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I went to Philadelphia’s Franklin Institute yesterday with my two boys, my brother and his two girls. It was a once-a-year family outing that I’ll cherish forever. Why am I telling you this? Because of lunch. After an hour or so of exhibits, we decided to break for food. Not atypical for summer outings, whether it’s a museum or walk around the mall, soon enough, the troops start to get hungry. And, no doubt, like me, you’ve experienced the conundrum of selecting the best food options with limited choices. It happens anytime you’re not near your own fridge.
These days it’s not hard to find healthier meals, you just have to know what to look for. The “Foodworks” at the museum offered a terrific variety of fresh salads and sandwiches. We got a Caesar salad with grilled chicken, a chicken sandwich, vegetarian chili with hunks of fresh ciabatta, mixed greens with vegetables and hard boiled eggs, and fresh fruit.
They also had artery-clogging fare, as most places do. Clearly the folks that ordered the burgers, fries, chicken fingers and pepperoni pizza hadn’t just finished the life-size heart tour. In the tour, the ventricles were clear enough for school group to walk through. You can’t expect your own ventricles to stay that clear if you frequently consume lunches like that.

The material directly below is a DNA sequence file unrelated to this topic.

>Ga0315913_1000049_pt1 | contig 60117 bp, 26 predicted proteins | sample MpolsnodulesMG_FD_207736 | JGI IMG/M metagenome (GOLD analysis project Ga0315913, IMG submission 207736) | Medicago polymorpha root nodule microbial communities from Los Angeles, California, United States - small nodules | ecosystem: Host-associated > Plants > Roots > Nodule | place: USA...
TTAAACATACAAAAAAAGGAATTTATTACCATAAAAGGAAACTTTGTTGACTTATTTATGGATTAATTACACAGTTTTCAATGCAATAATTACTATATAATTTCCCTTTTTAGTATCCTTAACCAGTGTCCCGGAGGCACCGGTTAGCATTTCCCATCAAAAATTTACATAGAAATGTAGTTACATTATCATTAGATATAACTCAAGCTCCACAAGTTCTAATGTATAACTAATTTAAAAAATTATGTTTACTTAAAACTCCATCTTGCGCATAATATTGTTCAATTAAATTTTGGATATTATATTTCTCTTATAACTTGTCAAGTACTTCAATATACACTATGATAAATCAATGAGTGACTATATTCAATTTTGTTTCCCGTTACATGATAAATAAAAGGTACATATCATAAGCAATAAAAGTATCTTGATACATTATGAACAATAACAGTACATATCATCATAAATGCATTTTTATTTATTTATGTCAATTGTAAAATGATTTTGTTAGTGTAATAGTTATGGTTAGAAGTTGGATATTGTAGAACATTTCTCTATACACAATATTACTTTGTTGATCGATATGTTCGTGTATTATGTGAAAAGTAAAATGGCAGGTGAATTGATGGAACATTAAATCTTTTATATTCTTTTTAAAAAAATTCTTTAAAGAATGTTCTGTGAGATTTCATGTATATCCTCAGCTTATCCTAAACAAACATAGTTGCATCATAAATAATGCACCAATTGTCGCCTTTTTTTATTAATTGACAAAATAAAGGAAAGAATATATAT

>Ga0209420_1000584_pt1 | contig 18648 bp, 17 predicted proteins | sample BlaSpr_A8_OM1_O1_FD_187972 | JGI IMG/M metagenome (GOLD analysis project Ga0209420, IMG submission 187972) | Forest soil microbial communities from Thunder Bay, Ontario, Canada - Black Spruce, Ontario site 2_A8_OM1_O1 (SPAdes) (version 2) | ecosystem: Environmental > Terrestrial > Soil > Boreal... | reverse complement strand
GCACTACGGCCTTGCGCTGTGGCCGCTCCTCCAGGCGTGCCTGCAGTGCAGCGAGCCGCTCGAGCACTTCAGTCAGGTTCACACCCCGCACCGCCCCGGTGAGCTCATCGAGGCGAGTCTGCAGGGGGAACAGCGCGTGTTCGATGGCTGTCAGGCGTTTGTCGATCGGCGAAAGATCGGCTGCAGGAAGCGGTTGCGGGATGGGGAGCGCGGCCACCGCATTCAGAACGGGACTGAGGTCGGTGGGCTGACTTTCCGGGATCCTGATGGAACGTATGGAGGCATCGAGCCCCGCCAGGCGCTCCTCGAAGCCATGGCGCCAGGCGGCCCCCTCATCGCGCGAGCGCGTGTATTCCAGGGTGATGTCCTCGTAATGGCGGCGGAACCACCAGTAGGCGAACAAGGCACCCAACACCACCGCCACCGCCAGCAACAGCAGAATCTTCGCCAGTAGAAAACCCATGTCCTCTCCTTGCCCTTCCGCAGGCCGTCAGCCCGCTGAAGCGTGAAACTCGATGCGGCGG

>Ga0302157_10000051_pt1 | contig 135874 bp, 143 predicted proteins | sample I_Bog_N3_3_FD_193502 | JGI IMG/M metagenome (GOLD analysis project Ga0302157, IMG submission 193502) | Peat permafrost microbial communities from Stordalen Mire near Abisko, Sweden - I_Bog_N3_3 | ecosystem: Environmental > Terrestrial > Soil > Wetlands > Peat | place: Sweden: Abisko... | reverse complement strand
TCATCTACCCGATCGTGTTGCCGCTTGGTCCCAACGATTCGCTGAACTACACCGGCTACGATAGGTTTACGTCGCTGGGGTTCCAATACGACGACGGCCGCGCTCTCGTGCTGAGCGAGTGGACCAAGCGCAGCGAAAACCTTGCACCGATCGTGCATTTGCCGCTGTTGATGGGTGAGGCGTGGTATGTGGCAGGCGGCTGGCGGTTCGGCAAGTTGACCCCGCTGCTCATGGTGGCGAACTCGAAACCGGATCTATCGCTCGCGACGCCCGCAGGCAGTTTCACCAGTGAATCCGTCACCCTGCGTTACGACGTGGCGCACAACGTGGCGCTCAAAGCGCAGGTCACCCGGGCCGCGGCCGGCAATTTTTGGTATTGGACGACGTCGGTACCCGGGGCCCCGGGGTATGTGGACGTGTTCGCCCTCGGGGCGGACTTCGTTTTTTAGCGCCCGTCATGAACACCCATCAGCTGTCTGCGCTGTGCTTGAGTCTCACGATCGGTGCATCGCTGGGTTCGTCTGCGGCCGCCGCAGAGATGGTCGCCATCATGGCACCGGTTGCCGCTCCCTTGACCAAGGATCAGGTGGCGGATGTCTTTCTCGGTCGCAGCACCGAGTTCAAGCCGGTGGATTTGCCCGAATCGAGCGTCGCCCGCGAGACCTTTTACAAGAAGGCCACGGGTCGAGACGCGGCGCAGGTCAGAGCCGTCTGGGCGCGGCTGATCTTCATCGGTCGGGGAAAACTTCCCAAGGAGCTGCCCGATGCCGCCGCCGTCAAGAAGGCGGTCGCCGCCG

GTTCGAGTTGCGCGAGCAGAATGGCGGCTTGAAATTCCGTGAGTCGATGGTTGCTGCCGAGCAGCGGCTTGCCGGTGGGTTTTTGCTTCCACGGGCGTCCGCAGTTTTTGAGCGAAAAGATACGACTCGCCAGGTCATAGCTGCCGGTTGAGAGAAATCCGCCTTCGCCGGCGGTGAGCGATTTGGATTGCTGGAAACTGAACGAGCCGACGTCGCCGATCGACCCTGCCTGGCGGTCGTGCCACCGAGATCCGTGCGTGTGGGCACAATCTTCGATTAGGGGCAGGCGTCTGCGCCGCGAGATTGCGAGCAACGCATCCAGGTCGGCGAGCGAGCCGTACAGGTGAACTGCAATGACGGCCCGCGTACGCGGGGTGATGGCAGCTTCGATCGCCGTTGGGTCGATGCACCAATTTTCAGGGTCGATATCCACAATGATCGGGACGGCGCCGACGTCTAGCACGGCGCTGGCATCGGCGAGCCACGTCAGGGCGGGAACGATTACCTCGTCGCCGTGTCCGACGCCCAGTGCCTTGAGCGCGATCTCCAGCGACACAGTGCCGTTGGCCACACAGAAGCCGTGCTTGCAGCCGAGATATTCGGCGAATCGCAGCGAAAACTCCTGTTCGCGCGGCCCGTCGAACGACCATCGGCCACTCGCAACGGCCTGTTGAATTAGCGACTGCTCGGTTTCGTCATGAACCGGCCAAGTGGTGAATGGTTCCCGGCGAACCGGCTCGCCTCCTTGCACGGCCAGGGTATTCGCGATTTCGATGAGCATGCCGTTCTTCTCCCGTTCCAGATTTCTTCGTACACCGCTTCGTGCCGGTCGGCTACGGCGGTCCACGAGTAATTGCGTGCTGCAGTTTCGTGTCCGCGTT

So, this summer, look for some of the items I’ve pictured here. Fresh salads, sandwiches, wraps, and fruit always make wise choices. Dodge anything out of a deep fryer or smothered in cheese. And the best part is, when you eat a delicious and lighter lunch, you leave room for a little something sweet (isn’t that what summer is all about?). Frozen yogurt and ice cream aren’t dietary no-no’s, just always order the kid’s size.
Next week we’ll embrace the food on the boardwalk in New Jersey – should be fun!
Which ingredients to choose — and which to lose? Here’s a quick guide to revamping the pantry and sizing up other common kitchen staples. 1. Choose: No-salt-added tomatoes (in cans and cartons) over tomato sauce. The ingredient list for tomato sauce should be short and simple: tomatoes and perhaps a few seasonings. But that’s notRead more